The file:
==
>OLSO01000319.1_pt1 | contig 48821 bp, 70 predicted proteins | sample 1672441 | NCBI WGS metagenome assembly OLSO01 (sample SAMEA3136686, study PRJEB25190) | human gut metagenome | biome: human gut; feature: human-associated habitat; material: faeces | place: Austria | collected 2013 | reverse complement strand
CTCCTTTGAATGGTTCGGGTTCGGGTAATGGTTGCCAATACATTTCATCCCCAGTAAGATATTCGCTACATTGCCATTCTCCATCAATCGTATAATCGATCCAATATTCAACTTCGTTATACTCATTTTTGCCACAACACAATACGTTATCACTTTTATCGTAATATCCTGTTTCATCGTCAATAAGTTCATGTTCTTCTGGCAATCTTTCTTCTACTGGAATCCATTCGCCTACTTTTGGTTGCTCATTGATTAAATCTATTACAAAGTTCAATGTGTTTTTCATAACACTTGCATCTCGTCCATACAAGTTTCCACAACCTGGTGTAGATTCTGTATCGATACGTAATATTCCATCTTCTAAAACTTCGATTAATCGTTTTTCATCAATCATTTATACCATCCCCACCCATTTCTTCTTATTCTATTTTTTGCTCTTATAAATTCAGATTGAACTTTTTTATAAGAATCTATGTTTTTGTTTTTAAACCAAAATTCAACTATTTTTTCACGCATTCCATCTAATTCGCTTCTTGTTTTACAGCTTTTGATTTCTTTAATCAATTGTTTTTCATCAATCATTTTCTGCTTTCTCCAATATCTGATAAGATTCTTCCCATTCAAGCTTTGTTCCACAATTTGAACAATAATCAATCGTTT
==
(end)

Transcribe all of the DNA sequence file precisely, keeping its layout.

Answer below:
>OLSO01000319.1_pt1 | contig 48821 bp, 70 predicted proteins | sample 1672441 | NCBI WGS metagenome assembly OLSO01 (sample SAMEA3136686, study PRJEB25190) | human gut metagenome | biome: human gut; feature: human-associated habitat; material: faeces | place: Austria | collected 2013 | reverse complement strand
CTCCTTTGAATGGTTCGGGTTCGGGTAATGGTTGCCAATACATTTCATCCCCAGTAAGATATTCGCTACATTGCCATTCTCCATCAATCGTATAATCGATCCAATATTCAACTTCGTTATACTCATTTTTGCCACAACACAATACGTTATCACTTTTATCGTAATATCCTGTTTCATCGTCAATAAGTTCATGTTCTTCTGGCAATCTTTCTTCTACTGGAATCCATTCGCCTACTTTTGGTTGCTCATTGATTAAATCTATTACAAAGTTCAATGTGTTTTTCATAACACTTGCATCTCGTCCATACAAGTTTCCACAACCTGGTGTAGATTCTGTATCGATACGTAATATTCCATCTTCTAAAACTTCGATTAATCGTTTTTCATCAATCATTTATACCATCCCCACCCATTTCTTCTTATTCTATTTTTTGCTCTTATAAATTCAGATTGAACTTTTTTATAAGAATCTATGTTTTTGTTTTTAAACCAAAATTCAACTATTTTTTCACGCATTCCATCTAATTCGCTTCTTGTTTTACAGCTTTTGATTTCTTTAATCAATTGTTTTTCATCAATCATTTTCTGCTTTCTCCAATATCTGATAAGATTCTTCCCATTCAAGCTTTGTTCCACAATTTGAACAATAATCAATCGTTT